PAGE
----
Dead Horse Point State Park, Utah – part two

We now continue with our photo essay on Dead Horse Point State Park.  Our feature image is a panoramic view of the bend of the lazy, muddy Colorado River and the canyon walls visible from the main view point of the park.





There are many views where one can see for miles.




Here we get a little closer view of the preceding scene.




This is a windswept area, especially in the Spring.  It is windy all over the Southwest in the Spring.




There is a local potash company that has made some evaporation ponds along the river.




This is the iconic view seen in travel magazines and on post cards.




Closer now.




Zooming in.  There are river boat tours that travel down the river and go past this bend in the river.




Panning to the right from the previous image, we get this view.




One can see the different colored layers of sedimentary rock layed down at different times over many millions of years.  This sobers us and leads us to believe that man, as a species, will likely be long gone before these canyon walls have completely eroded away.




Closer in now, we can see the texture of the rock surfaces.




Uplift of the Colorado Plateau followed by erosion.




Zooming back out, we can see the river near the right edge of this photo.




Okay, let us show some images with people in them.  For better or for worse, man is part of the natural world.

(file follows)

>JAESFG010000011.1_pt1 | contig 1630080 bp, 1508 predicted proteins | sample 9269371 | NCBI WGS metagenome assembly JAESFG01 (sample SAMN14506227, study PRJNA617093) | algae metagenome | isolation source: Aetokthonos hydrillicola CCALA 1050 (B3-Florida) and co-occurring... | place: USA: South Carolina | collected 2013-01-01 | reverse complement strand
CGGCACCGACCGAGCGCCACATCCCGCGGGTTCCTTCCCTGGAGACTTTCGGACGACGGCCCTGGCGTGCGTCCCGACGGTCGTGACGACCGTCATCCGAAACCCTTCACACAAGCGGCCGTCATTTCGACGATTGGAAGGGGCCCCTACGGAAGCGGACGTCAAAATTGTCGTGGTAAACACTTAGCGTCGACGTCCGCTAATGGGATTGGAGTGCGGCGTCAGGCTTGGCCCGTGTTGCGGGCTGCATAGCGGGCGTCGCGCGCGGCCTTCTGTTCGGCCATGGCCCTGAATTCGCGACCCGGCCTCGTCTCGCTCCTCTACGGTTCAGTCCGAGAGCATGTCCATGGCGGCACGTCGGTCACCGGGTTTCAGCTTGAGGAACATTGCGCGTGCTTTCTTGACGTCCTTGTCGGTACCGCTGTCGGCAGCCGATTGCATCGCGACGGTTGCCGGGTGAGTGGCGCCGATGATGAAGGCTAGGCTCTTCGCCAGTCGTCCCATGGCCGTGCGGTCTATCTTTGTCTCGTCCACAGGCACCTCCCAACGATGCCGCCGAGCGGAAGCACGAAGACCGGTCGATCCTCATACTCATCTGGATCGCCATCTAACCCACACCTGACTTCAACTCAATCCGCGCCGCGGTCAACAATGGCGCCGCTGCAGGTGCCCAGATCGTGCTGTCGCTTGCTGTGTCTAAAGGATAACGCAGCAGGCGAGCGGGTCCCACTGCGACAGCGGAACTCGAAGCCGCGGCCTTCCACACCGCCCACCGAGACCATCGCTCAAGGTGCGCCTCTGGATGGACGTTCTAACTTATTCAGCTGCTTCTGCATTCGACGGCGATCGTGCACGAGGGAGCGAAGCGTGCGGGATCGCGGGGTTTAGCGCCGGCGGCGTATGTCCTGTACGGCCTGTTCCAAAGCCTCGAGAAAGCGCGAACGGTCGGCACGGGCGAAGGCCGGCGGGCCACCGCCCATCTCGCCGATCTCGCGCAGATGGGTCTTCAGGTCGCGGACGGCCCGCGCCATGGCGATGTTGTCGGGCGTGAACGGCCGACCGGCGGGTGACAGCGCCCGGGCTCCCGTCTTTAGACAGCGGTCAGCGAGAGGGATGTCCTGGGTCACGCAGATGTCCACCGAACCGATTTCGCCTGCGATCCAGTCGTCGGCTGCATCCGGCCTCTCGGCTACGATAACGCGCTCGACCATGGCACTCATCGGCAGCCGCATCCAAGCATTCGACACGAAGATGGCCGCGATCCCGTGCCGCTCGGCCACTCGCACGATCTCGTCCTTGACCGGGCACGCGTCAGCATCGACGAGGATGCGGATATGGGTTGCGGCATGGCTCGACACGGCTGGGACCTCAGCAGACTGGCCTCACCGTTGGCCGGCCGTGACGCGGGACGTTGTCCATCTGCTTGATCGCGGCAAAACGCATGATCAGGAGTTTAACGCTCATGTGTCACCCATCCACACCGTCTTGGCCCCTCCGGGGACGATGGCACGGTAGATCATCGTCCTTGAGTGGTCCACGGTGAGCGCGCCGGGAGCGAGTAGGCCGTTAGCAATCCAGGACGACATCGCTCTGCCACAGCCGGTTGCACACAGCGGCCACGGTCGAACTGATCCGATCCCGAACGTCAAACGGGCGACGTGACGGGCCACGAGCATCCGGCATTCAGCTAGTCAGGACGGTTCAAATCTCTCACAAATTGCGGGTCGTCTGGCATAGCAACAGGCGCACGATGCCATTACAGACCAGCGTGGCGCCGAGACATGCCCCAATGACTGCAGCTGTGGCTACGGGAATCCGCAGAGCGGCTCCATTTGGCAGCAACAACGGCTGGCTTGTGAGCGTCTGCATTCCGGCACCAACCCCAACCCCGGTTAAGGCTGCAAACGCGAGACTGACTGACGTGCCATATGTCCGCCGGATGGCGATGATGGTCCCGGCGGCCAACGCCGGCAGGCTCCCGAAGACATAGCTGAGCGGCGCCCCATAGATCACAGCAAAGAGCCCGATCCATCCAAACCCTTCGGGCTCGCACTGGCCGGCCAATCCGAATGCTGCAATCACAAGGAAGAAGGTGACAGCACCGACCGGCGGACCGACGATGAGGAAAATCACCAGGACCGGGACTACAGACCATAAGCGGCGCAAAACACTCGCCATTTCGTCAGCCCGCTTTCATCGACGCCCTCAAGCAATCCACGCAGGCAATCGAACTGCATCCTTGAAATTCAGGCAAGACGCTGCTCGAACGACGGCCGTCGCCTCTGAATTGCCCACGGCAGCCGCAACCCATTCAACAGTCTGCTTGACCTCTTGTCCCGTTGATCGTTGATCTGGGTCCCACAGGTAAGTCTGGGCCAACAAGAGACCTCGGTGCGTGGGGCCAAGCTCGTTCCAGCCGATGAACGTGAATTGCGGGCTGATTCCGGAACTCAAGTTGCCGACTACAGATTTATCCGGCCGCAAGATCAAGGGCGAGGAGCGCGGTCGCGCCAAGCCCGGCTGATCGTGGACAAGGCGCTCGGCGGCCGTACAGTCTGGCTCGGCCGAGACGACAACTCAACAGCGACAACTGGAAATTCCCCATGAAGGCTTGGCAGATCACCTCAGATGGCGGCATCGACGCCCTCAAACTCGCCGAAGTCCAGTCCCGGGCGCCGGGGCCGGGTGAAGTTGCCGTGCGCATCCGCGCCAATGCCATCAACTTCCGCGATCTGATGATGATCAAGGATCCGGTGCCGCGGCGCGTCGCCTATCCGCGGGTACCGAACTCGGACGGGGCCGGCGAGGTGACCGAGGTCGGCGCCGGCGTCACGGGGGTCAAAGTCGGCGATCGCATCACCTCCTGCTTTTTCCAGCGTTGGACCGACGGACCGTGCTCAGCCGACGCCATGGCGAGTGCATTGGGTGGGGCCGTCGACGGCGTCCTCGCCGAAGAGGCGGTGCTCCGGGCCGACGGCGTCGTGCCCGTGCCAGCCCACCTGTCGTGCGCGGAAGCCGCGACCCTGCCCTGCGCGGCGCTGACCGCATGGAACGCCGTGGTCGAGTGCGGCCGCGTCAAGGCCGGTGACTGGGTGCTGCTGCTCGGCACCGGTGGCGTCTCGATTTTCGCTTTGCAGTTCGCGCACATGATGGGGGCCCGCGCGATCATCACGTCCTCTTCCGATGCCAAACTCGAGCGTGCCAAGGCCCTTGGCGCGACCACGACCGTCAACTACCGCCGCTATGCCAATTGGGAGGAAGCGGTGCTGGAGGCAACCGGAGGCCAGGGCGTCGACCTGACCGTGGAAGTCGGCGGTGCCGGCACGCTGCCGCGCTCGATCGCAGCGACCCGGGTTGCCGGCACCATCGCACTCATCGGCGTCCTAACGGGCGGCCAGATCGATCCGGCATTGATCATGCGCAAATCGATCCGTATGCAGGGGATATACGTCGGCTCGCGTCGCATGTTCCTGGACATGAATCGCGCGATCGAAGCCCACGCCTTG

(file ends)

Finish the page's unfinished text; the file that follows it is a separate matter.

This photo shows the sheer drop off of the cliffs in the background.  A visitor needs to exercise caution at the view points.




The walls along the walking trail are made of local materials (rocks).




We include these next 2 photos to give a sense of the immense vistas from the rim trail and to indicate that the “trail” is often over rock surfaces or rock steps.




A visitor is really on or very near the edge of the cliff at these various view points.




A lighter moment in the morning with the wind and clouds passing overhead.




With the winds gusting fiercely and unpredictably at various moments, I warned (begged) Lucy not to go too near the edge.




A long-lived tree clings to life at 6,000 feet.




Here is a good example of the layered rock underlying the paved walkway.




Slickrock weathered and with holes or gaps.




Visitors can drive from the visitor center to the main viewing point and thus avoid walking the whole rim trail.  At the parking area, we see large boulders.




Another view.




To give some perspective on the size of these rocks, we include a tourist in the image.




Our parting shot.  Long live rocks.  A retreat to the desert for one’s holiday is a memorable experience.




copyright 2017 –

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